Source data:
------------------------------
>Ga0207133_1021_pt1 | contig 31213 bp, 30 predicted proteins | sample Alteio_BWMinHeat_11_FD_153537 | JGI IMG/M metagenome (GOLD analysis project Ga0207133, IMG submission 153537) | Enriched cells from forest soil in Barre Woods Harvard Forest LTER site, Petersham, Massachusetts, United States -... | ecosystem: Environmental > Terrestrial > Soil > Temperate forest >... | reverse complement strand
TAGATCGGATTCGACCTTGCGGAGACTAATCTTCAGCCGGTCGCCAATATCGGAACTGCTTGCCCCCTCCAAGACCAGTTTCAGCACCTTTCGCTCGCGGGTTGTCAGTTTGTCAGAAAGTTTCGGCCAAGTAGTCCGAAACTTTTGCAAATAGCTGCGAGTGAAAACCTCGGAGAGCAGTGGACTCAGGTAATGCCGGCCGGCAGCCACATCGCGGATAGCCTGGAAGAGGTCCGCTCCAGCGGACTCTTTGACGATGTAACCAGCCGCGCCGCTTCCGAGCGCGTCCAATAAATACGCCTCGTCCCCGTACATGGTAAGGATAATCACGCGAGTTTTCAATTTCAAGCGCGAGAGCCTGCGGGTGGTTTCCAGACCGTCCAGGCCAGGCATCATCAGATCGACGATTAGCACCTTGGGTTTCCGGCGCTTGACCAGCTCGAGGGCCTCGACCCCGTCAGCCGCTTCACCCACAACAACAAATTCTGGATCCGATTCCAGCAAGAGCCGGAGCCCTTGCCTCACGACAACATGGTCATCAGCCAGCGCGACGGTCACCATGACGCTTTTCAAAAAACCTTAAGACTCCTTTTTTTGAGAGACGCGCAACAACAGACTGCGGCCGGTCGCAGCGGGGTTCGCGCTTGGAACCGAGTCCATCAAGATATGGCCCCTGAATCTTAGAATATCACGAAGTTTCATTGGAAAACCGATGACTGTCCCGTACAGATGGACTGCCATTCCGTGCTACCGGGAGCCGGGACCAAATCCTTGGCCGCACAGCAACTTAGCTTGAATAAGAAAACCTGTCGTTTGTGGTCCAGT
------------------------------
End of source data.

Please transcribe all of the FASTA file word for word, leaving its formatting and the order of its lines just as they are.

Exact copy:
>Ga0207133_1021_pt1 | contig 31213 bp, 30 predicted proteins | sample Alteio_BWMinHeat_11_FD_153537 | JGI IMG/M metagenome (GOLD analysis project Ga0207133, IMG submission 153537) | Enriched cells from forest soil in Barre Woods Harvard Forest LTER site, Petersham, Massachusetts, United States -... | ecosystem: Environmental > Terrestrial > Soil > Temperate forest >... | reverse complement strand
TAGATCGGATTCGACCTTGCGGAGACTAATCTTCAGCCGGTCGCCAATATCGGAACTGCTTGCCCCCTCCAAGACCAGTTTCAGCACCTTTCGCTCGCGGGTTGTCAGTTTGTCAGAAAGTTTCGGCCAAGTAGTCCGAAACTTTTGCAAATAGCTGCGAGTGAAAACCTCGGAGAGCAGTGGACTCAGGTAATGCCGGCCGGCAGCCACATCGCGGATAGCCTGGAAGAGGTCCGCTCCAGCGGACTCTTTGACGATGTAACCAGCCGCGCCGCTTCCGAGCGCGTCCAATAAATACGCCTCGTCCCCGTACATGGTAAGGATAATCACGCGAGTTTTCAATTTCAAGCGCGAGAGCCTGCGGGTGGTTTCCAGACCGTCCAGGCCAGGCATCATCAGATCGACGATTAGCACCTTGGGTTTCCGGCGCTTGACCAGCTCGAGGGCCTCGACCCCGTCAGCCGCTTCACCCACAACAACAAATTCTGGATCCGATTCCAGCAAGAGCCGGAGCCCTTGCCTCACGACAACATGGTCATCAGCCAGCGCGACGGTCACCATGACGCTTTTCAAAAAACCTTAAGACTCCTTTTTTTGAGAGACGCGCAACAACAGACTGCGGCCGGTCGCAGCGGGGTTCGCGCTTGGAACCGAGTCCATCAAGATATGGCCCCTGAATCTTAGAATATCACGAAGTTTCATTGGAAAACCGATGACTGTCCCGTACAGATGGACTGCCATTCCGTGCTACCGGGAGCCGGGACCAAATCCTTGGCCGCACAGCAACTTAGCTTGAATAAGAAAACCTGTCGTTTGTGGTCCAGT